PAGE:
Your ceiling has yellow staining, dripping water, or even worse, a sagging bulge. There’s a good chance that your roof is leaking. Now what do you do?
Roof leaks are not a fun situation to deal with. Your home should be a place where you feel safe and protected. Whether you like it or not, sometimes rain and snow can find their way into your home. An unexpected weather event can cause leaks to happen, and when they do, it is best to act as quickly as possible to limit the amount of damage that water can cause to your home.
If your roof does start leaking, there are some actions that you can take to manage the situation and reduce the possible damage from the water. Below are some tips to help you if you find yourself in this situation.
This is the best bit of advice that we can give you. Call a licensed roofing contractor (604-474-1185) to have them temporarily stop the water, assess your roof, and give you a quote on repair or replacement. It’s important to do this right away. You don’t want to get caught in another rainstorm and cause further damage to your home.
If you have water leaking onto your personal items, it is a good idea to move them out of the way to lessen the chances of damaging them. Water damage can destroy items quickly, so clear the area of the water leak as best you can.
If you can’t move your personal items out of the way or into a different location, cover everything you can with plastic.
Now it’s time to start grabbing buckets, garbage cans, pots, or anything else that can catch the water and reduce the amount of damage. Try to contain the water as best you can.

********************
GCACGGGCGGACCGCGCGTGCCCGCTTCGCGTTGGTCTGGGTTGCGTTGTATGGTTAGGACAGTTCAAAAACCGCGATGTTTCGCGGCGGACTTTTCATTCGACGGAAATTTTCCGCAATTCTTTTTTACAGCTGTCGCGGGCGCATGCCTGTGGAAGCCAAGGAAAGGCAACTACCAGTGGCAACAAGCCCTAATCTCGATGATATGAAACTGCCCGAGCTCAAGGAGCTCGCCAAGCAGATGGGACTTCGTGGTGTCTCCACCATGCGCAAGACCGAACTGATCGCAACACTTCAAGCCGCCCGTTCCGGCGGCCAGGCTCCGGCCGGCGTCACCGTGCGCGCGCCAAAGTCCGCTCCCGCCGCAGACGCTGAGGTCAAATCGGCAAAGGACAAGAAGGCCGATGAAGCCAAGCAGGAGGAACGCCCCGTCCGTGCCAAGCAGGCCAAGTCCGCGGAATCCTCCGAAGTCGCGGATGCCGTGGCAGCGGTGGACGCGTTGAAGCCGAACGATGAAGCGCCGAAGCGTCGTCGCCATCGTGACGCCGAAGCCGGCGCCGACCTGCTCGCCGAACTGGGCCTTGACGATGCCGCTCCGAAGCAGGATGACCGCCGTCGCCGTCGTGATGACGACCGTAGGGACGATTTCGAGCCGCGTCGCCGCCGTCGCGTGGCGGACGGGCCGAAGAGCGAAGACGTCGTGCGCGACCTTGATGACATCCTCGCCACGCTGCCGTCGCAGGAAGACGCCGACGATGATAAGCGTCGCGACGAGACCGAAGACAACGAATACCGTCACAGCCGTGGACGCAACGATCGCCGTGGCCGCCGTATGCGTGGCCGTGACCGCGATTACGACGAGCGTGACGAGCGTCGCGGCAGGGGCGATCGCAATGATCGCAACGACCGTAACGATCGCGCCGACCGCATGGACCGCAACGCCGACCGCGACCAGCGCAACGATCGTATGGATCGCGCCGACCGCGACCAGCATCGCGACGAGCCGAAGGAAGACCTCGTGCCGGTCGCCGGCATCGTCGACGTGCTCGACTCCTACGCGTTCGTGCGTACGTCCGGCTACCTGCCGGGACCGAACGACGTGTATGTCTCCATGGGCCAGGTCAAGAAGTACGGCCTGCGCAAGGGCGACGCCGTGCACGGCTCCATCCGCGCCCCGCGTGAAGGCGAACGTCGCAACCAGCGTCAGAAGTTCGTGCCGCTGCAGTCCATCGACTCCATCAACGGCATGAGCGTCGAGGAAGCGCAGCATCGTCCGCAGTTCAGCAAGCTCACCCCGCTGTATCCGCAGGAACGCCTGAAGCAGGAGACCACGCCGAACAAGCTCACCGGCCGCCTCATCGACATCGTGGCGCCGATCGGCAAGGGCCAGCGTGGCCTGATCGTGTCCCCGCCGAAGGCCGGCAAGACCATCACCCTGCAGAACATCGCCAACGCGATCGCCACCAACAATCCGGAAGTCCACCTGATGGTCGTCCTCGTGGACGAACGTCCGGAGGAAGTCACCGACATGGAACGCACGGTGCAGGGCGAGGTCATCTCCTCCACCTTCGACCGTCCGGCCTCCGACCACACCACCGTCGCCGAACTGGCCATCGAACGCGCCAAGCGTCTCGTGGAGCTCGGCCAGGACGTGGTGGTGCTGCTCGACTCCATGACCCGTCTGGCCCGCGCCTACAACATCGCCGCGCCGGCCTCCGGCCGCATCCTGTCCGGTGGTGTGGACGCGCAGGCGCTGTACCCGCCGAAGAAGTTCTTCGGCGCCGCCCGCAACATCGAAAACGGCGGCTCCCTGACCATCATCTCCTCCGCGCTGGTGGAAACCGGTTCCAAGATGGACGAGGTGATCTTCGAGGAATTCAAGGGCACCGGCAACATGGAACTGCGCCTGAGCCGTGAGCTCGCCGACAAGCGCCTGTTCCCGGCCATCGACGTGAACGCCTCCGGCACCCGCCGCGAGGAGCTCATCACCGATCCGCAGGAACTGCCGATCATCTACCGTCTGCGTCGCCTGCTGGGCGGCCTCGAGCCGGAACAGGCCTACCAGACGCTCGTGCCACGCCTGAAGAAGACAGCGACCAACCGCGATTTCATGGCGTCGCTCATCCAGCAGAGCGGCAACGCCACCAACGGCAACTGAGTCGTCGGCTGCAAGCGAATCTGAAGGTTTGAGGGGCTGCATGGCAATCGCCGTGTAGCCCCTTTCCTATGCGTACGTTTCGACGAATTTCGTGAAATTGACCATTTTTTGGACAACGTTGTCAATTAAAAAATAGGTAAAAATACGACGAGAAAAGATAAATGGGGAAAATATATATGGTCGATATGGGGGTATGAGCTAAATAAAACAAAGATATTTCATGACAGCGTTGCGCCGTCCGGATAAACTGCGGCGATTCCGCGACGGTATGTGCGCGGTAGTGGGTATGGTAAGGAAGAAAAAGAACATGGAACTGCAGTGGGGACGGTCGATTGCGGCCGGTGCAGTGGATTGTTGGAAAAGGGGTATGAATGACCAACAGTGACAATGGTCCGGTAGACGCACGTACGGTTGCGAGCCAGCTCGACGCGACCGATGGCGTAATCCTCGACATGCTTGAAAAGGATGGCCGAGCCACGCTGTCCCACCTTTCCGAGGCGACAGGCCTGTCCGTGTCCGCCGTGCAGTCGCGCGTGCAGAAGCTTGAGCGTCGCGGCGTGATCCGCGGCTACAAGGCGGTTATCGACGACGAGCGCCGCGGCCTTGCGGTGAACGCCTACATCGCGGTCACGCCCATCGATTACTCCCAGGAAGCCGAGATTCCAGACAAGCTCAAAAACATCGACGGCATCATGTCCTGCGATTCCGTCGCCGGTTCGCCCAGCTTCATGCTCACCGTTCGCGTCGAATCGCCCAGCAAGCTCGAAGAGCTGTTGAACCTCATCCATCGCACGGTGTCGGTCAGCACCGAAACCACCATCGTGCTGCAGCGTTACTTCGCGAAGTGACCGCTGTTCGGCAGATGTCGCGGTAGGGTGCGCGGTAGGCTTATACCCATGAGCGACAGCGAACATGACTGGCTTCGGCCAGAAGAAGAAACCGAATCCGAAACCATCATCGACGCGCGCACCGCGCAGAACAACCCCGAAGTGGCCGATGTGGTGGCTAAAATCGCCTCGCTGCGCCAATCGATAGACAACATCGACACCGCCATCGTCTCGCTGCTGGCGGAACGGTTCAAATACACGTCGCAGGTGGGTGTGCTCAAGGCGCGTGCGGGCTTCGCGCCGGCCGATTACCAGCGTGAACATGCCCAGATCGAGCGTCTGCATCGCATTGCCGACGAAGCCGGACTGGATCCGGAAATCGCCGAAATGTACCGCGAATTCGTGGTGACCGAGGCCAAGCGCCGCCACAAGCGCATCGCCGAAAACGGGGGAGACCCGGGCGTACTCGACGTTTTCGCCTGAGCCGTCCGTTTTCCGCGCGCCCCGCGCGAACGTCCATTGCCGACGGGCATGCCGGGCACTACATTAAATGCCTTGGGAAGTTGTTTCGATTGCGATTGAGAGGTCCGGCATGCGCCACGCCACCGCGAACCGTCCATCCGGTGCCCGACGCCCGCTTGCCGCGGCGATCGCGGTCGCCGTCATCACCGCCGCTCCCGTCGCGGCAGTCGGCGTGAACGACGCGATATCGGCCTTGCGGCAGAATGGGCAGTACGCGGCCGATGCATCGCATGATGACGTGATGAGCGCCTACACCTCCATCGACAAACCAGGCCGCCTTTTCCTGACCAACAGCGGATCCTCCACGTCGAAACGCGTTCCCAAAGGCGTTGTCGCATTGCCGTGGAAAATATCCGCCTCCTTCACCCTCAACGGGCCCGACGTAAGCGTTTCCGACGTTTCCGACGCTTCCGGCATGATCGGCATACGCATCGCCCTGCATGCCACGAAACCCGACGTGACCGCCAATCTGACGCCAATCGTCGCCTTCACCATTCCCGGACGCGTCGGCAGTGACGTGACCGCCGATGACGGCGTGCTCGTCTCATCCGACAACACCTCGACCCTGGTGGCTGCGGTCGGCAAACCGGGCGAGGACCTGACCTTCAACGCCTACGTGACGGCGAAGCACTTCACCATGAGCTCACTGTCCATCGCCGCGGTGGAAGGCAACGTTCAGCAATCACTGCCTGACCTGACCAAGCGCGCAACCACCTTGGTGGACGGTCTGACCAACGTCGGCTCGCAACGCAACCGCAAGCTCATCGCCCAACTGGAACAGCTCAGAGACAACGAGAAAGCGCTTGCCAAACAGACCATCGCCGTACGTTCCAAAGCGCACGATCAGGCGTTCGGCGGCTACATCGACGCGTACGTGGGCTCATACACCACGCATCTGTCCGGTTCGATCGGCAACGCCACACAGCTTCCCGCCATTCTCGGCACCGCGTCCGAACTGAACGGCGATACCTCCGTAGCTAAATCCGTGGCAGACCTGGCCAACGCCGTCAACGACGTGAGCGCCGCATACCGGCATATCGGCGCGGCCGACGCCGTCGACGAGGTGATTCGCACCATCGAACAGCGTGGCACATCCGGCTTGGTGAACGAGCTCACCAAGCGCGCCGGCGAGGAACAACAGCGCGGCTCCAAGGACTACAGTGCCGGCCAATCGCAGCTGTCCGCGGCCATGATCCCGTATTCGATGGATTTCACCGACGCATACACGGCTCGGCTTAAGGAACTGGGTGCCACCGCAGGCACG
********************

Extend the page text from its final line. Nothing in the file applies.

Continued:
Be sure to have multiple containers available nearby and switch them out regularly to limit the risk of water overflowing.
Surround the buckets with towels to absorb any of the water that splashes out of the buckets.
If you have a bulging saggy spot in the ceiling, you may not think that it is a good idea to pop it. We’re recommending that you do. Use a screwdriver and pop a small hole in the bulge and have a container ready to collect the water. If you don’t drain it, it is likely that it will pop on its own and could create a bigger mess.
If for some reason you can’t get a roofer out quick enough to stop the leaking, we recommend tarping the area of the roof where the leak is coming from. It may be hard to know exactly where the leak is on the roof, but you can judge based on where the water is entering the house. Use a tarp that is thick and extends a minimum of 4 feet across the problem area starting from the peak. This is not a permanent solution but will help to alleviate the problem in the short term. And please don’t attempt this unless you are absolutely comfortable on the roof.
If you have homeowners’ insurance, it is important to call your insurance company to report the damage that your home has sustained. Your insurance policy may not cover the damages of the leak, but it is important to find out what is and is not covered. Take pictures of the leak as this may be beneficial if you do have a claim.
Ignoring roof leaks is only going to lead to more damage down the road. It is important to note that roof leaks do not go away on their own. The best course of action is to talk to a roofing expert as soon as possible to limit the amount to damage.
Regular roof inspections and maintenance are your best defense against a leaky roof. It is recommended that you have your roof inspected and maintenance performed at least once every 2 years. The spring and fall are perfect times to have your roof inspected and maintained. Prevention of roof leaks is a lot more affordable than repairing damages.
Here are some things to look for when you are inspecting for roof leaks:
Inside your home
Outside your home
We cannot stress this enough: roof leaks will not go away on their own, even small ones. Roof leaks are usually signs of a much larger problem.